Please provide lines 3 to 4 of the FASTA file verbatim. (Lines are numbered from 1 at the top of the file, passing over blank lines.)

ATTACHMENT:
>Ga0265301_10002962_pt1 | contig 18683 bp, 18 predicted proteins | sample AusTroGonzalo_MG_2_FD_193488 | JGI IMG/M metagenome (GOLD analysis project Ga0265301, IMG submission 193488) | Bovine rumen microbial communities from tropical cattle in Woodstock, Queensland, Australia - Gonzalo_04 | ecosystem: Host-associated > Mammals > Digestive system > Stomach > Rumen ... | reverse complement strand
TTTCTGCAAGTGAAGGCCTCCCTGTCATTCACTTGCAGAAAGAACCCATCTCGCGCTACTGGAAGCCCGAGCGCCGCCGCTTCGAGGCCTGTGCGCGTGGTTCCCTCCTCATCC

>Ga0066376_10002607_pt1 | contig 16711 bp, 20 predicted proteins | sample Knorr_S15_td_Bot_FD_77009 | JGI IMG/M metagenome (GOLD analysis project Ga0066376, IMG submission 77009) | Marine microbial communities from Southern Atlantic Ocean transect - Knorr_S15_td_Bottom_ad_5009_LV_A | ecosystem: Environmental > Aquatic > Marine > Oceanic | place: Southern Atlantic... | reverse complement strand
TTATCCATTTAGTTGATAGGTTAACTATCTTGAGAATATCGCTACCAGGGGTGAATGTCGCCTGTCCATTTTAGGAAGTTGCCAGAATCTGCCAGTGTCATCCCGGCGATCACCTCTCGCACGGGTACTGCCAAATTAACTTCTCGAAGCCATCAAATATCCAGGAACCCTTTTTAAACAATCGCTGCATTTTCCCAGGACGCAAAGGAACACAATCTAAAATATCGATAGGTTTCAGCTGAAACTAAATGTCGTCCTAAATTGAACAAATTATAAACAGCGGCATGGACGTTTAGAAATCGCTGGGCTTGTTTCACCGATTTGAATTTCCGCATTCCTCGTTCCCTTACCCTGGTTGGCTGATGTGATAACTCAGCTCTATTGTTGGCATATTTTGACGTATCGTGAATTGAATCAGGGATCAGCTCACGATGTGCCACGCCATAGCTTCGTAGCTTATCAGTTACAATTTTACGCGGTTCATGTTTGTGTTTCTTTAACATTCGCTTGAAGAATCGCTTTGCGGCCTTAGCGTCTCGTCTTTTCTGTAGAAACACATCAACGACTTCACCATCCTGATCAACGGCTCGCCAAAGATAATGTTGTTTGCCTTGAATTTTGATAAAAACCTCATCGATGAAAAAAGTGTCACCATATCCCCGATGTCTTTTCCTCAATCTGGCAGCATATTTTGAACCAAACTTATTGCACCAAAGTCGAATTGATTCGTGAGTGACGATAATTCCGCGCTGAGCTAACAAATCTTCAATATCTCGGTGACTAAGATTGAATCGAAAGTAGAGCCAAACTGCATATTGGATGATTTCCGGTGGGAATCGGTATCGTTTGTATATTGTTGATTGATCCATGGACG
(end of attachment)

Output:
>Ga0066376_10002607_pt1 | contig 16711 bp, 20 predicted proteins | sample Knorr_S15_td_Bot_FD_77009 | JGI IMG/M metagenome (GOLD analysis project Ga0066376, IMG submission 77009) | Marine microbial communities from Southern Atlantic Ocean transect - Knorr_S15_td_Bottom_ad_5009_LV_A | ecosystem: Environmental > Aquatic > Marine > Oceanic | place: Southern Atlantic... | reverse complement strand
TTATCCATTTAGTTGATAGGTTAACTATCTTGAGAATATCGCTACCAGGGGTGAATGTCGCCTGTCCATTTTAGGAAGTTGCCAGAATCTGCCAGTGTCATCCCGGCGATCACCTCTCGCACGGGTACTGCCAAATTAACTTCTCGAAGCCATCAAATATCCAGGAACCCTTTTTAAACAATCGCTGCATTTTCCCAGGACGCAAAGGAACACAATCTAAAATATCGATAGGTTTCAGCTGAAACTAAATGTCGTCCTAAATTGAACAAATTATAAACAGCGGCATGGACGTTTAGAAATCGCTGGGCTTGTTTCACCGATTTGAATTTCCGCATTCCTCGTTCCCTTACCCTGGTTGGCTGATGTGATAACTCAGCTCTATTGTTGGCATATTTTGACGTATCGTGAATTGAATCAGGGATCAGCTCACGATGTGCCACGCCATAGCTTCGTAGCTTATCAGTTACAATTTTACGCGGTTCATGTTTGTGTTTCTTTAACATTCGCTTGAAGAATCGCTTTGCGGCCTTAGCGTCTCGTCTTTTCTGTAGAAACACATCAACGACTTCACCATCCTGATCAACGGCTCGCCAAAGATAATGTTGTTTGCCTTGAATTTTGATAAAAACCTCATCGATGAAAAAAGTGTCACCATATCCCCGATGTCTTTTCCTCAATCTGGCAGCATATTTTGAACCAAACTTATTGCACCAAAGTCGAATTGATTCGTGAGTGACGATAATTCCGCGCTGAGCTAACAAATCTTCAATATCTCGGTGACTAAGATTGAATCGAAAGTAGAGCCAAACTGCATATTGGATGATTTCCGGTGGGAATCGGTATCGTTTGTATATTGTTGATTGATCCATGGACG